It’s no secret that airlines spend millions of dollars, year in and year out, lobbying the government on issues ranging from regulation to taxes to safety standards. The lobbying efforts take several forms: one-on-one entreaties by airline management directly to regulators; via independent lobbyists; and through industry trade groups, like Airlines for America (A4A).
A4A, in fact, claims to represent the interests of airlines that “transport more than 90 percent of all U.S. airline passenger and cargo traffic.” That assertion will have to be modified on April 26, 2016, when Delta, one of the world’s largest airlines, withdraws from the organization.
Among the several points of contention, according to Delta, the most pressing appears to be disagreement on the future of the country’s air-traffic control system. A4A, and the majority of its member airlines, want to see air-traffic control taken out of the government’s hands and privatized. Delta wants the FAA to remain in control.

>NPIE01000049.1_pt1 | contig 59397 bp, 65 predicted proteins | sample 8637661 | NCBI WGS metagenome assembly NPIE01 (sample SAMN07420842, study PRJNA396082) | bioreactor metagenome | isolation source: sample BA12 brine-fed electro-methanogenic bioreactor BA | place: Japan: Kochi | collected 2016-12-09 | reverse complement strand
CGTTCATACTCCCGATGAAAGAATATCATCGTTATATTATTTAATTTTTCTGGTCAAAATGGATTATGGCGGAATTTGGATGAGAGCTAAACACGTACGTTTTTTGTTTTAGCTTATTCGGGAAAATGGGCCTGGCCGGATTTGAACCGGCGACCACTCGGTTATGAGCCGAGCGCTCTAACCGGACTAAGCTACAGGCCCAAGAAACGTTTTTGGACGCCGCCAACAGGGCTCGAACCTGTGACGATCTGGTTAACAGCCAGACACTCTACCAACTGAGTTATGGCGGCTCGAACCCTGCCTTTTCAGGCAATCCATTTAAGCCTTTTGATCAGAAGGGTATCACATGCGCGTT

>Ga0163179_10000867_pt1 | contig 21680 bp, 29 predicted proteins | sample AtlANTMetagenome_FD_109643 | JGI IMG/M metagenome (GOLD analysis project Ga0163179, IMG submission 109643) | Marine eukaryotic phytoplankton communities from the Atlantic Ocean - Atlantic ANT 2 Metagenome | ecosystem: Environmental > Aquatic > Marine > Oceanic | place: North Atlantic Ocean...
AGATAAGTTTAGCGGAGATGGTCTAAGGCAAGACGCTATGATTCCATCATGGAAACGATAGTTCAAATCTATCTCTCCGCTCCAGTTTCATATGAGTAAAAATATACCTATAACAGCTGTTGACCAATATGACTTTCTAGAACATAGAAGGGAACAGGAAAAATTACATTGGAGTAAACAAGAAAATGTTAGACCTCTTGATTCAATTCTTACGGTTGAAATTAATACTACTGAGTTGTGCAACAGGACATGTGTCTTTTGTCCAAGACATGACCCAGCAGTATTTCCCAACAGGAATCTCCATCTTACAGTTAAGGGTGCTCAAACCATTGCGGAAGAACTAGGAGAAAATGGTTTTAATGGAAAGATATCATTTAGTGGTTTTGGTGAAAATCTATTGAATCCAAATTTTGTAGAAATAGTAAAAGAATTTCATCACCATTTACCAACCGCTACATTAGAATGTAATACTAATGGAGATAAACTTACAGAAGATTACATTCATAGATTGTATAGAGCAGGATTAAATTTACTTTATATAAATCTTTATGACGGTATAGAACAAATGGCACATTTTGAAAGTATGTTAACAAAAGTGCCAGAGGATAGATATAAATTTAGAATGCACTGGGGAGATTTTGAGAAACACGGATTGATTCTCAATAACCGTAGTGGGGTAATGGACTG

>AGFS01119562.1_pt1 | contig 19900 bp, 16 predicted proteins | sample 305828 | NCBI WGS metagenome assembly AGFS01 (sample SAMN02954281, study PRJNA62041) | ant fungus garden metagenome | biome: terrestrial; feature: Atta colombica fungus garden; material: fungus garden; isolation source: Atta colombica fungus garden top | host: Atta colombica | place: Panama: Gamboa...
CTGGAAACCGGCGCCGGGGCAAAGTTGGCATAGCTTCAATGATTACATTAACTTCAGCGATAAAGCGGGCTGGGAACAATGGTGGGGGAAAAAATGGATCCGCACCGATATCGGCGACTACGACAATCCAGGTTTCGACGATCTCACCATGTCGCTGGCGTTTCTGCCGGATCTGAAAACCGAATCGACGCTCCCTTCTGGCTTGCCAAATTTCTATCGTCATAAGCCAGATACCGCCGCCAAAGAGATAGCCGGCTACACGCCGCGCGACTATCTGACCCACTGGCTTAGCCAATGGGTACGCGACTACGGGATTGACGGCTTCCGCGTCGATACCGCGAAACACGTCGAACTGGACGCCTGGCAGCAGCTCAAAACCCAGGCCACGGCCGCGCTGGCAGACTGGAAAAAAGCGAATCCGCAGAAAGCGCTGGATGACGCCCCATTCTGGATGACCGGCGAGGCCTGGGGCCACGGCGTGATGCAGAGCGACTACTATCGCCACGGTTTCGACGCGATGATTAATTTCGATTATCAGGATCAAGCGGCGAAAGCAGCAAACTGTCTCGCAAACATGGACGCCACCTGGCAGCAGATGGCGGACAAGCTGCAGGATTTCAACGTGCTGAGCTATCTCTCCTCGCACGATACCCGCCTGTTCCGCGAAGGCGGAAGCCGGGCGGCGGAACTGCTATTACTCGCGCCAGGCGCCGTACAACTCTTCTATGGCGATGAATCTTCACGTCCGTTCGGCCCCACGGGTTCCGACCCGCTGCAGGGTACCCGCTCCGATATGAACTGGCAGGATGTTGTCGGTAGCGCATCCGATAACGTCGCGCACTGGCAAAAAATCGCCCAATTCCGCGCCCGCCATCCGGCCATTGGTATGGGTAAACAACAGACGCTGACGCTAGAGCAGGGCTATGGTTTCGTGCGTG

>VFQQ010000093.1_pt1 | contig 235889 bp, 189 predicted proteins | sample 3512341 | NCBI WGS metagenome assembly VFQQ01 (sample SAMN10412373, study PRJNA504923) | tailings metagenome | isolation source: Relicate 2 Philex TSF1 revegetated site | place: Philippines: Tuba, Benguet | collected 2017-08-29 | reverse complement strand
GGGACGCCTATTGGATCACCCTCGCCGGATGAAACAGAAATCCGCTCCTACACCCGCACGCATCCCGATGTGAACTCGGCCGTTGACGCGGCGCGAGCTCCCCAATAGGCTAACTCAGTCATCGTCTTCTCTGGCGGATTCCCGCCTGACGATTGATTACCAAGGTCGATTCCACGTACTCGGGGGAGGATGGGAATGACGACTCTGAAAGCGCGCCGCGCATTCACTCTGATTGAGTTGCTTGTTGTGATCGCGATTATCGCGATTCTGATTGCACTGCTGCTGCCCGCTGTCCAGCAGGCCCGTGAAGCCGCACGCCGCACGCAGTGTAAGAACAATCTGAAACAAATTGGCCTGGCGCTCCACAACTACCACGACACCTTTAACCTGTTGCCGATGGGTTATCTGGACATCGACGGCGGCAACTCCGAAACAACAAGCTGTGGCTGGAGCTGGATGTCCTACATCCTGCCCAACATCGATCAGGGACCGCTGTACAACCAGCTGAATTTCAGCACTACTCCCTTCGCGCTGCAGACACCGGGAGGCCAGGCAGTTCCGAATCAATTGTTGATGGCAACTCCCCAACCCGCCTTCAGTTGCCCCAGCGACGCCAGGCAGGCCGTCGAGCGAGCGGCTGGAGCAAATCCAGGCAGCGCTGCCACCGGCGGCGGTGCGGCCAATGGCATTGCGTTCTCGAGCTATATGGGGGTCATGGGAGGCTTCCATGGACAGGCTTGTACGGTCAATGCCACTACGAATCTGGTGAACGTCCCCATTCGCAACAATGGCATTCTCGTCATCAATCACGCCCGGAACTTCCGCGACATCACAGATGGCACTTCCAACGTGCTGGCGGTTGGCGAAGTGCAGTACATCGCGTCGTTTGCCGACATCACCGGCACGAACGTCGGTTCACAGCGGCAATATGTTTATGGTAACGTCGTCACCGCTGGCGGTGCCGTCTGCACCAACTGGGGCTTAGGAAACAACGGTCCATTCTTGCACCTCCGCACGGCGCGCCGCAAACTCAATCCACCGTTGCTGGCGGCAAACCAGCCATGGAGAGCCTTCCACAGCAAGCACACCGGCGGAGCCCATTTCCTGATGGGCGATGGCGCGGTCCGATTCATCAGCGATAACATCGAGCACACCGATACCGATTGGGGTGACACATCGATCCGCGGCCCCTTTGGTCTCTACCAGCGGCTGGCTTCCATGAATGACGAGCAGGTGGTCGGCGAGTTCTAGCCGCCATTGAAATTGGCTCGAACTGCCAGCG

In its own official statement, A4A denies that the loss of Delta will hinder its efforts. “The pending change will not distract A4A and its members from the continuing work of fighting higher taxes and unnecessary regulations while pushing for updated infrastructure along with the vast array of technical and regulatory issues that A4A’s councils and committees regularly address.”
But losing one of the country’s largest airlines, and the $4 million in annual dues it pays to A4A, has to be a body blow to an organization that depends for its existence on the support of a shrinking number of companies in a consolidating industry like commercial air transportation. And if Delta was sufficiently at odds with A4A to withdraw its backing, other airlines may be planning to do the same.
How might a diminished A4A affect travel consumers? A4A is hardly supporting travelers’ calls for more spacious seating, or more transparent pricing, or more stable frequent-flyer programs. In fact, the interests of the airlines, as represented by A4A, and the interests of the airlines’ customers very rarely overlap.
In other words, A4A’s loss could be a gain for the traveling public. If so, we’ll have Delta to thank, not so much for being pro-consumer as for being anti-A4A.
Reader Reality Check
If travelers had a lobbying organization to represent their interests, what would you want it to lobby for?
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This article originally appeared on FrequentFlier.com.
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